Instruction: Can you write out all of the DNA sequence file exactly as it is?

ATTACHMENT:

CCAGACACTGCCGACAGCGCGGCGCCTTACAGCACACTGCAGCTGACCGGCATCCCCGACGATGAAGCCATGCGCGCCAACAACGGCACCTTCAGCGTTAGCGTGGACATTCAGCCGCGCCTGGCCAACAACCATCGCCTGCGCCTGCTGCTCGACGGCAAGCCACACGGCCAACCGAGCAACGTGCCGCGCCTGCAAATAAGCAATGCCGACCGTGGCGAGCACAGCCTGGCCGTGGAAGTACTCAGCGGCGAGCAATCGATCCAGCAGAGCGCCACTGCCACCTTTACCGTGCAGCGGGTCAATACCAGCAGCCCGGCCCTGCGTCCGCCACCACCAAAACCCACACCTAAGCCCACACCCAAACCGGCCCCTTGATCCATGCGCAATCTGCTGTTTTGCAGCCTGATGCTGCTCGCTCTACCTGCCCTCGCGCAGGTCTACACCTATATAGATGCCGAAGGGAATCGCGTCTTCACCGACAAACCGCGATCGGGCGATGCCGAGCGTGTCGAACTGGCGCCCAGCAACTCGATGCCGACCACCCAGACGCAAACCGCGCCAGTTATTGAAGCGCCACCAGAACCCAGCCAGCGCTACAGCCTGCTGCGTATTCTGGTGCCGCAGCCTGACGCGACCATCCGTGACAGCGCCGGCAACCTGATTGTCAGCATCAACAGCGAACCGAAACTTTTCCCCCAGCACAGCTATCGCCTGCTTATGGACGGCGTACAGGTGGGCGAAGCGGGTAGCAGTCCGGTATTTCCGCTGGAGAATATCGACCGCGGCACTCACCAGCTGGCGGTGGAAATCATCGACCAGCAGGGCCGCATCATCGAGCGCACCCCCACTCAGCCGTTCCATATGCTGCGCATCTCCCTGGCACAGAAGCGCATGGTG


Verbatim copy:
CCAGACACTGCCGACAGCGCGGCGCCTTACAGCACACTGCAGCTGACCGGCATCCCCGACGATGAAGCCATGCGCGCCAACAACGGCACCTTCAGCGTTAGCGTGGACATTCAGCCGCGCCTGGCCAACAACCATCGCCTGCGCCTGCTGCTCGACGGCAAGCCACACGGCCAACCGAGCAACGTGCCGCGCCTGCAAATAAGCAATGCCGACCGTGGCGAGCACAGCCTGGCCGTGGAAGTACTCAGCGGCGAGCAATCGATCCAGCAGAGCGCCACTGCCACCTTTACCGTGCAGCGGGTCAATACCAGCAGCCCGGCCCTGCGTCCGCCACCACCAAAACCCACACCTAAGCCCACACCCAAACCGGCCCCTTGATCCATGCGCAATCTGCTGTTTTGCAGCCTGATGCTGCTCGCTCTACCTGCCCTCGCGCAGGTCTACACCTATATAGATGCCGAAGGGAATCGCGTCTTCACCGACAAACCGCGATCGGGCGATGCCGAGCGTGTCGAACTGGCGCCCAGCAACTCGATGCCGACCACCCAGACGCAAACCGCGCCAGTTATTGAAGCGCCACCAGAACCCAGCCAGCGCTACAGCCTGCTGCGTATTCTGGTGCCGCAGCCTGACGCGACCATCCGTGACAGCGCCGGCAACCTGATTGTCAGCATCAACAGCGAACCGAAACTTTTCCCCCAGCACAGCTATCGCCTGCTTATGGACGGCGTACAGGTGGGCGAAGCGGGTAGCAGTCCGGTATTTCCGCTGGAGAATATCGACCGCGGCACTCACCAGCTGGCGGTGGAAATCATCGACCAGCAGGGCCGCATCATCGAGCGCACCCCCACTCAGCCGTTCCATATGCTGCGCATCTCCCTGGCACAGAAGCGCATGGTG